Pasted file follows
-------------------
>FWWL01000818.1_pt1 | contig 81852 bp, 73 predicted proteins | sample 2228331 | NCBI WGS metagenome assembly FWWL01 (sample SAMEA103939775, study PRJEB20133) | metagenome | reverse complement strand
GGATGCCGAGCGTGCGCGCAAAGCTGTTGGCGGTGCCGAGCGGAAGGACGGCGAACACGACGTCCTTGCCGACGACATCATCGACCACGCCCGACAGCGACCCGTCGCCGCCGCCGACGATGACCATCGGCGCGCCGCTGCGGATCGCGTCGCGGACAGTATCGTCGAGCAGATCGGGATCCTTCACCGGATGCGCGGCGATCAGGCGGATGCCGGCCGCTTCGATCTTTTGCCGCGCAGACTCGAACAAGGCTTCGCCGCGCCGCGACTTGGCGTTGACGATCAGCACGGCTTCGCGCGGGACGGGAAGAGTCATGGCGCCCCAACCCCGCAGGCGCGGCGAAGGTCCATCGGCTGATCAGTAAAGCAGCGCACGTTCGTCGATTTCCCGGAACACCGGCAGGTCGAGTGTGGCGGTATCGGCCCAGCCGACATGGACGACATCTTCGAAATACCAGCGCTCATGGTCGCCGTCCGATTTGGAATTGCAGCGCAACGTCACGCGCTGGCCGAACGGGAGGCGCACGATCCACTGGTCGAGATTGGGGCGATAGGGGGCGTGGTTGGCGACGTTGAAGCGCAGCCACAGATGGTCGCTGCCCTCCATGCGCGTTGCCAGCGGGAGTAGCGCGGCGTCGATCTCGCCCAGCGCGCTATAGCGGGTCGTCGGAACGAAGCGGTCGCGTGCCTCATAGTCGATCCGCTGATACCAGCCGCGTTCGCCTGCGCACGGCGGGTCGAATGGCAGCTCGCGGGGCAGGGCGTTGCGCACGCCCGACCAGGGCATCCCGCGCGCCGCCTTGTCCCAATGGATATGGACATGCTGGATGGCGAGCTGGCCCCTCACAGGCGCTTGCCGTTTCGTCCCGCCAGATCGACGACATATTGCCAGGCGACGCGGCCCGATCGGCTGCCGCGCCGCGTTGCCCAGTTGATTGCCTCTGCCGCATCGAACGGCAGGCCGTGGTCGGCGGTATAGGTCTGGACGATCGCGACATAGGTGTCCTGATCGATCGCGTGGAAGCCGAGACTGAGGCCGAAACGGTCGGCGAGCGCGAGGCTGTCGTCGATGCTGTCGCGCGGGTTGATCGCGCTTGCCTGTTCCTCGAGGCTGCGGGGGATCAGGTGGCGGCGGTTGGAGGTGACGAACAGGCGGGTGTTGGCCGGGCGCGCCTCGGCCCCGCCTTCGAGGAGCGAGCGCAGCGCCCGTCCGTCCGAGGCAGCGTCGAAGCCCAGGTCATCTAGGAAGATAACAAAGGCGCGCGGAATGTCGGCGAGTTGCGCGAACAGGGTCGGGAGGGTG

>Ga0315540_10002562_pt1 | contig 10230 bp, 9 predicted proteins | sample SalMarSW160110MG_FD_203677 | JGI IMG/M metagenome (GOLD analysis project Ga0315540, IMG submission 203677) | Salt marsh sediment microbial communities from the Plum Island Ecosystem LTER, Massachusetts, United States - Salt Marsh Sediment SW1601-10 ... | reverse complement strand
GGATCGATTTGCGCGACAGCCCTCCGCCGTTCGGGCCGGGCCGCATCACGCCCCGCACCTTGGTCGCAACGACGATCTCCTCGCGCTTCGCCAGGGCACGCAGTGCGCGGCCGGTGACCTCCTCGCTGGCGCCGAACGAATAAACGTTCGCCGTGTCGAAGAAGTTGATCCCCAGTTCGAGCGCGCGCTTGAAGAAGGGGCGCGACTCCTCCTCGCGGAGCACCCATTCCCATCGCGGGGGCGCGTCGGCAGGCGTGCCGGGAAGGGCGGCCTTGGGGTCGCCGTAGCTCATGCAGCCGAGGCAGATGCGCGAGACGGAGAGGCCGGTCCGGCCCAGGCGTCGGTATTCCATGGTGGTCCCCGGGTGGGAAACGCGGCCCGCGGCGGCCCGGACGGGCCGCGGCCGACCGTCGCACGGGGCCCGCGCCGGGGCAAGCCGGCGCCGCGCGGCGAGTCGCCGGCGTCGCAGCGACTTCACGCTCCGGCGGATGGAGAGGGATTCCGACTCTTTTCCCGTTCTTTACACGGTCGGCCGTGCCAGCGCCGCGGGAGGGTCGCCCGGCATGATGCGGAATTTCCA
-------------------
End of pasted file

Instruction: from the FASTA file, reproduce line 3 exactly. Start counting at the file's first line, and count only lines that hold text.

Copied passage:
>Ga0315540_10002562_pt1 | contig 10230 bp, 9 predicted proteins | sample SalMarSW160110MG_FD_203677 | JGI IMG/M metagenome (GOLD analysis project Ga0315540, IMG submission 203677) | Salt marsh sediment microbial communities from the Plum Island Ecosystem LTER, Massachusetts, United States - Salt Marsh Sediment SW1601-10 ... | reverse complement strand